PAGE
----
]. Today’s DMA reflects these historical and contemporary processes (see Figure 1
), with NHB populations in Wayne, Oakland, and Macomb counties clustered in urban communities [42
]. Eighty-five percent of Wayne County’s NHB population is located in Detroit city [42
], also home to an Hispanic community whose roots extend back nearly a century [43
]. NHBs and Hispanics across the DMA are disproportionately represented in households below the federal poverty line [44
]. Over 57% of Detroit’s children [45
], compared to 37%, 20%, and 13% of children in Wayne, Macomb, and Oakland counties, respectively, live in households below the poverty line [42
Segregation contributes to health inequities through economic divestment, limited educational and employment opportunities, as well as foreclosure risk in racially segregated urban communities [34
Segregation may also contribute to unequal exposure to air pollution. For example, in the DMA, census tracts with greater concentrations of NHB and Hispanic residents, households below the poverty line, and residents who have not completed high school are more likely to have higher levels of exposure to diesel PM (a component of PM2.5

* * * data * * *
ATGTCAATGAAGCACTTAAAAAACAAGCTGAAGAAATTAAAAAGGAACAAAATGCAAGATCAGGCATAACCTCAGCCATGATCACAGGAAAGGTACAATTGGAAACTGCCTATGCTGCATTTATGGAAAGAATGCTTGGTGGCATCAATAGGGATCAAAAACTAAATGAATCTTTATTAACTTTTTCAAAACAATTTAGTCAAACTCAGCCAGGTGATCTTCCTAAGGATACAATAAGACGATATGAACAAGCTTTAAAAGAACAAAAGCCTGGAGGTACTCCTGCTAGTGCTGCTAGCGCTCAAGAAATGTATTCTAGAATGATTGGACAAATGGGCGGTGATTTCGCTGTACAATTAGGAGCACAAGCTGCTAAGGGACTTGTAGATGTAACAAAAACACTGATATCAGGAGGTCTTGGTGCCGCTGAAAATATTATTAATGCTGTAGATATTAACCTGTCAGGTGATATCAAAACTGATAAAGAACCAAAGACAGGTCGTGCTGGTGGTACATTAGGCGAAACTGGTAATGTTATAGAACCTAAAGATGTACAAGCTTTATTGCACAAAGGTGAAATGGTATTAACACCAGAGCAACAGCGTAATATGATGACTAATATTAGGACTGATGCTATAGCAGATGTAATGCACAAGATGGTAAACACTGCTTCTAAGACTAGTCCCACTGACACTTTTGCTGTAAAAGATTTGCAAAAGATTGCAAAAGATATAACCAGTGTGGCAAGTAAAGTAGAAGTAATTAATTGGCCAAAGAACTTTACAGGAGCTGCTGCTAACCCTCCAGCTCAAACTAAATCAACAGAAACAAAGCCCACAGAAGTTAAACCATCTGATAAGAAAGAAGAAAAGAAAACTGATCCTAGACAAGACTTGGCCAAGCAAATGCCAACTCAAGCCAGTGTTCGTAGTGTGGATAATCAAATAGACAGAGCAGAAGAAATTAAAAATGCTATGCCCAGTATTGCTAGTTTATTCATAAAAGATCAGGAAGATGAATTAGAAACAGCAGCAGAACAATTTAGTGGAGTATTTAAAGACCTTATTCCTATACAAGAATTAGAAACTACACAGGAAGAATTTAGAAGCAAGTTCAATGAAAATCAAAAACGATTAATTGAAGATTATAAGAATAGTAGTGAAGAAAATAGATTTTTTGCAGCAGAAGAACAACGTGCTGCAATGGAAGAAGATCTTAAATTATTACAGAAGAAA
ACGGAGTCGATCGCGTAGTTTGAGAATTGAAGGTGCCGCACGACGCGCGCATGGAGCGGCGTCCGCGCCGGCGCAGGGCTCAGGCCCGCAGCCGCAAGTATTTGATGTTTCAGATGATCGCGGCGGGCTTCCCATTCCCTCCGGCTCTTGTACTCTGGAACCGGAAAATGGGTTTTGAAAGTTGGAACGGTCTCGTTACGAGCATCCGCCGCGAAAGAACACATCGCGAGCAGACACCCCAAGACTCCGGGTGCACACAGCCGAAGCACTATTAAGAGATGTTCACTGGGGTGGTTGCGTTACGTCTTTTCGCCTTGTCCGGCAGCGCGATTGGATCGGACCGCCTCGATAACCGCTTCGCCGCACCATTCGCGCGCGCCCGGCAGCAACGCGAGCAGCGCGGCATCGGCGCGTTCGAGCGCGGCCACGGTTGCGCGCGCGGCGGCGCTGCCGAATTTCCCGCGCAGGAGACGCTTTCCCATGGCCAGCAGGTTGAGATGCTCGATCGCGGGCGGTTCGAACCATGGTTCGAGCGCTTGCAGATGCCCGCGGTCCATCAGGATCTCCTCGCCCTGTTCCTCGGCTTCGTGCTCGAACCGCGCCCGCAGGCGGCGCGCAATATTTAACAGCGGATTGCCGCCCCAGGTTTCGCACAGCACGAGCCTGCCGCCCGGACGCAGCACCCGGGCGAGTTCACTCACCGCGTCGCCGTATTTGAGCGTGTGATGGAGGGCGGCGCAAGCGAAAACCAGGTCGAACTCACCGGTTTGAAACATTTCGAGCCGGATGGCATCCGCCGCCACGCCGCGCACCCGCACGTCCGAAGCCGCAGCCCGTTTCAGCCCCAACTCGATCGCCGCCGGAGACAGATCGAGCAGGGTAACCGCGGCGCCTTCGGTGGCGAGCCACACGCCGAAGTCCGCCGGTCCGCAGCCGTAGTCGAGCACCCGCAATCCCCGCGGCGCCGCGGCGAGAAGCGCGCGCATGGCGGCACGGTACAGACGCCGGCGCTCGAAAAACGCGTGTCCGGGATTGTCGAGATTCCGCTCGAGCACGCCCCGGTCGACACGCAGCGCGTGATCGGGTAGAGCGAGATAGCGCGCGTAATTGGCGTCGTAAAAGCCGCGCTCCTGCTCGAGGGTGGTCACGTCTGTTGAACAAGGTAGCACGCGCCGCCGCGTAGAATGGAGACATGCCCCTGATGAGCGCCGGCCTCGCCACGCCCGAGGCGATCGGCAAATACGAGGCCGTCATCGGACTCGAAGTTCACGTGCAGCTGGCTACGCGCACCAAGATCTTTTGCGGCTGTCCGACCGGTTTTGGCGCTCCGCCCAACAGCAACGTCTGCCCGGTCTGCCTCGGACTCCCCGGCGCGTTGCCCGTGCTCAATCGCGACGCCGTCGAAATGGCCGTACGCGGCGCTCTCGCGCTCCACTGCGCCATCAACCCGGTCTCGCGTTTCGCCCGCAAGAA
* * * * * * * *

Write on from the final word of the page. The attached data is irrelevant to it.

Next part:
) and associated cancer and respiratory health risks [22
]. This study extends previous research by examining the independent and joint effects attributable to fine particulate matter (PM2.5
) and population vulnerabilities on three health outcomes previously found to be associated with air pollution: mortality attributable to ischemic heart disease [1
], cardiovascular disease [1
], and cardiopulmonary disease [3
]. In addition, it quantifies the health impacts of reductions in PM2.5
in communities with high and low population vulnerability scores.
2. Materials and Methods
The study was conducted as part of Community Action to Promote Healthy Environments, a community-based participatory research partnership designed to equitably engage community, academic, and health service provider organizations in research, and aid the translation of results from that research into action to promote health equity (see Acknowledgments). The University of Michigan granted institutional review board approval for this study on 24 January 2013.
Data for the analyses described below were drawn from multiple sources, informed by methods developed by a California-based team [30
]. Information on fine particulate matter was drawn from the EPA’s National-Scale Fused Air Quality Surfaces Using Downscaling Tool and the Community Multiscale Air Quality (CMAQ) model, for the calendar year 2013. The downscaler model combines air quality monitoring and modeling data to provide better fine-scale predictions of air pollutant levels at local and community scales, and is downloadable from the EPA website [52